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Getting the Edge at Craps: Part Three14 June 2007
The History of Modern Dice Control
While dice control has been practiced and written about for centuries, the modern game of casino craps has eliminated the traditional controlled rolls such as the blanket roll and the helicopter shot. In 1991, I published the book Beat the Craps Out of the Casinos: How to Play Craps and Win! This book was written in 1989 and 1990. Beat the Craps recounts the adventures of the Captain and his Crew of high rollers in Atlantic City, including the greatest dice controller of all time, a woman known as the Arm. These adventures took place from 1978 through 1990.
The Captain used the term "rhythmic rollers" to describe players who were changing the game by their controlled throws. In Beat the Craps and its follow-up book The Captain's Craps Revolution (1993), the Captain described the controlled throw that most controlled shooters now use - the soft roll that touches down at the end of the table and dies upon contact with the back wall. I wrote many articles in this time period discussing the "rhythmic roll" and how to beat the game of craps using that and the Captain's 5-Count.
In the mid-1990s, controversial gaming author Jerry Patterson created seminars - the Patterson Advanced Rhythm Roll - and marketed them to players. Sharpshooter soon joined him and between the two of them, they developed the PARR course still more. Unfortunately, the PARR course was mostly lectures with very little hands-on practice.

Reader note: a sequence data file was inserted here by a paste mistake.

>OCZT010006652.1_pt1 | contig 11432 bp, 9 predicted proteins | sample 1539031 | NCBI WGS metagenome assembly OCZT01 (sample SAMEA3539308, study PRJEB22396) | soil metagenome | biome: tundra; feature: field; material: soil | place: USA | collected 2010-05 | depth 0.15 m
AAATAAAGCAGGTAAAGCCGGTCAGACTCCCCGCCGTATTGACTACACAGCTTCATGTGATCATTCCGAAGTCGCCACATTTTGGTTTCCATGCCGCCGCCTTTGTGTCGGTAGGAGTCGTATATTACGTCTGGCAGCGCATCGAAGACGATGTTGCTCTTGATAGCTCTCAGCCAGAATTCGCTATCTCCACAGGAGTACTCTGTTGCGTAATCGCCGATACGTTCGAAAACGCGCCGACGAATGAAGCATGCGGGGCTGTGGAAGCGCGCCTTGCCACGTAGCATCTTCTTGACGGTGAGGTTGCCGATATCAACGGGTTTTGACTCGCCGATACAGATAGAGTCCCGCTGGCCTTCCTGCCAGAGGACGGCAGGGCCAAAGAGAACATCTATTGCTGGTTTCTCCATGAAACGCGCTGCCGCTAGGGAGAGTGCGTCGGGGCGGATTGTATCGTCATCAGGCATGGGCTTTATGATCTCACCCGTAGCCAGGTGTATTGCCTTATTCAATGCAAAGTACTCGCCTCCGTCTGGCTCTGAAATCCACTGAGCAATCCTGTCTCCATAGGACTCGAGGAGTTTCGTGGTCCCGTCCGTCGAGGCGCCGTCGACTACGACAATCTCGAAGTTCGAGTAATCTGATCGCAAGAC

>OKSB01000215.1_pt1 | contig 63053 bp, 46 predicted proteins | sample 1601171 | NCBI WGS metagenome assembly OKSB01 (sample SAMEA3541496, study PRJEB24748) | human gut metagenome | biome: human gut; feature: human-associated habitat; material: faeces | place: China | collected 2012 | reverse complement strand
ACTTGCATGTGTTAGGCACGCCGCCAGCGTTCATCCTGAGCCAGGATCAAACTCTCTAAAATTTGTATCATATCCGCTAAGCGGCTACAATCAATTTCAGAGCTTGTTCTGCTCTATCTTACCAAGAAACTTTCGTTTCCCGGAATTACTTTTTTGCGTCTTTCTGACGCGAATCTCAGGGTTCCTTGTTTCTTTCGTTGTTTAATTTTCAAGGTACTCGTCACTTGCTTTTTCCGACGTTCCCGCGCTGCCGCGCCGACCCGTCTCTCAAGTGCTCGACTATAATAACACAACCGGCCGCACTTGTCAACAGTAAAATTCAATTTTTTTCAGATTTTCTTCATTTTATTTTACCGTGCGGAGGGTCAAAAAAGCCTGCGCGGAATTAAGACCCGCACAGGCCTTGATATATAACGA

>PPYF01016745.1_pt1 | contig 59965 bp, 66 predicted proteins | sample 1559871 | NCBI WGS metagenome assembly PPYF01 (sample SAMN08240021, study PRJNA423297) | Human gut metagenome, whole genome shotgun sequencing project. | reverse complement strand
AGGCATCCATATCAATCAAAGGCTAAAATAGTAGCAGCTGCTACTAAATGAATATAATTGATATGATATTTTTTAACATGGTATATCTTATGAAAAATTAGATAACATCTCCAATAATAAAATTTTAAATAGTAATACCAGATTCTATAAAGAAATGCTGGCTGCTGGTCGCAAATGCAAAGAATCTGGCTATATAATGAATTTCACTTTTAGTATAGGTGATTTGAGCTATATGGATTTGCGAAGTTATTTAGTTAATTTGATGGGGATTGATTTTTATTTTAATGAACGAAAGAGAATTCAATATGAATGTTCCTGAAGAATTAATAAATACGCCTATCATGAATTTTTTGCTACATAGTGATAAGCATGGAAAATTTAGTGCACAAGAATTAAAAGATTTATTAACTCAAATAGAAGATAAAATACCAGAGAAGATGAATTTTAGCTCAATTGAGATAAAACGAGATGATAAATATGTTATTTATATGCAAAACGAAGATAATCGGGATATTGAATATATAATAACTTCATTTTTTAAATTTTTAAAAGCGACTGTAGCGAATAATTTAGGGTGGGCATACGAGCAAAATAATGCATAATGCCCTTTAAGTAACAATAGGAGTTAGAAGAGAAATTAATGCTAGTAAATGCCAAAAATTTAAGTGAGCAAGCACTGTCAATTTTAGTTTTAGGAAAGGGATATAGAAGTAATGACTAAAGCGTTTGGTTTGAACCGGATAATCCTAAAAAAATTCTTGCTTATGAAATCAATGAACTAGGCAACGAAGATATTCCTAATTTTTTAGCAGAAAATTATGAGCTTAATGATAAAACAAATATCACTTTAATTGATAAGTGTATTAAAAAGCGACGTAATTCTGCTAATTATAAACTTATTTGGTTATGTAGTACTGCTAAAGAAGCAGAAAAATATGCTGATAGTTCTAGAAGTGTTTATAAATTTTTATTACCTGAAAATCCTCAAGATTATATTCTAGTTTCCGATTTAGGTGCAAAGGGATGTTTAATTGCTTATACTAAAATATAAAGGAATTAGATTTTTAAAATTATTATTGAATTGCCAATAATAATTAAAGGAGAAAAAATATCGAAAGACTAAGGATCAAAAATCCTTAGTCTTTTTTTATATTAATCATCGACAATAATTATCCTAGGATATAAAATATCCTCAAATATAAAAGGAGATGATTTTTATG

Sharpshooter and I developed a professional and friendly relationship during the mid-1990s. Get the Edge at Craps: How to Control the Dice, Sharpshooter's groundbreaking book on dice control, was published as a part of my "Get the Edge" series and ushered in Golden Touch Craps.
Although I had been playing with the Captain and the Arm since 1986, I never taught seminars in dice control. However, when researching my book The Craps Underground, I met Dominator, Mr. Finesse, and with author Bill Burton, an old friend, and some former PARR instructors we created an intense two-day, heavily hands-on seminar called Golden Touch Craps, which debuted in 2002. In it, we teach the Captain's method of dice control and his betting strategies. This is the course that Wong, Catlin and other well-known authors have taken.
Of course, there are now many dice control schools in the market, some good, some okay, and some horrendous, so caveat emptor applies when thinking of getting instruction in the technique. Dice control, while easy to write about, is not easy to master. It takes about six months for most disciplined players to really learn it. It takes some players even longer. So deciding to become a dice controller is not something that should be lightly taken. The magic bullets in dice control are hard work and almost daily practice. And a pinch of fanaticism. As dice controller Jeannie Chan said, "You have to be a little crazy to do this."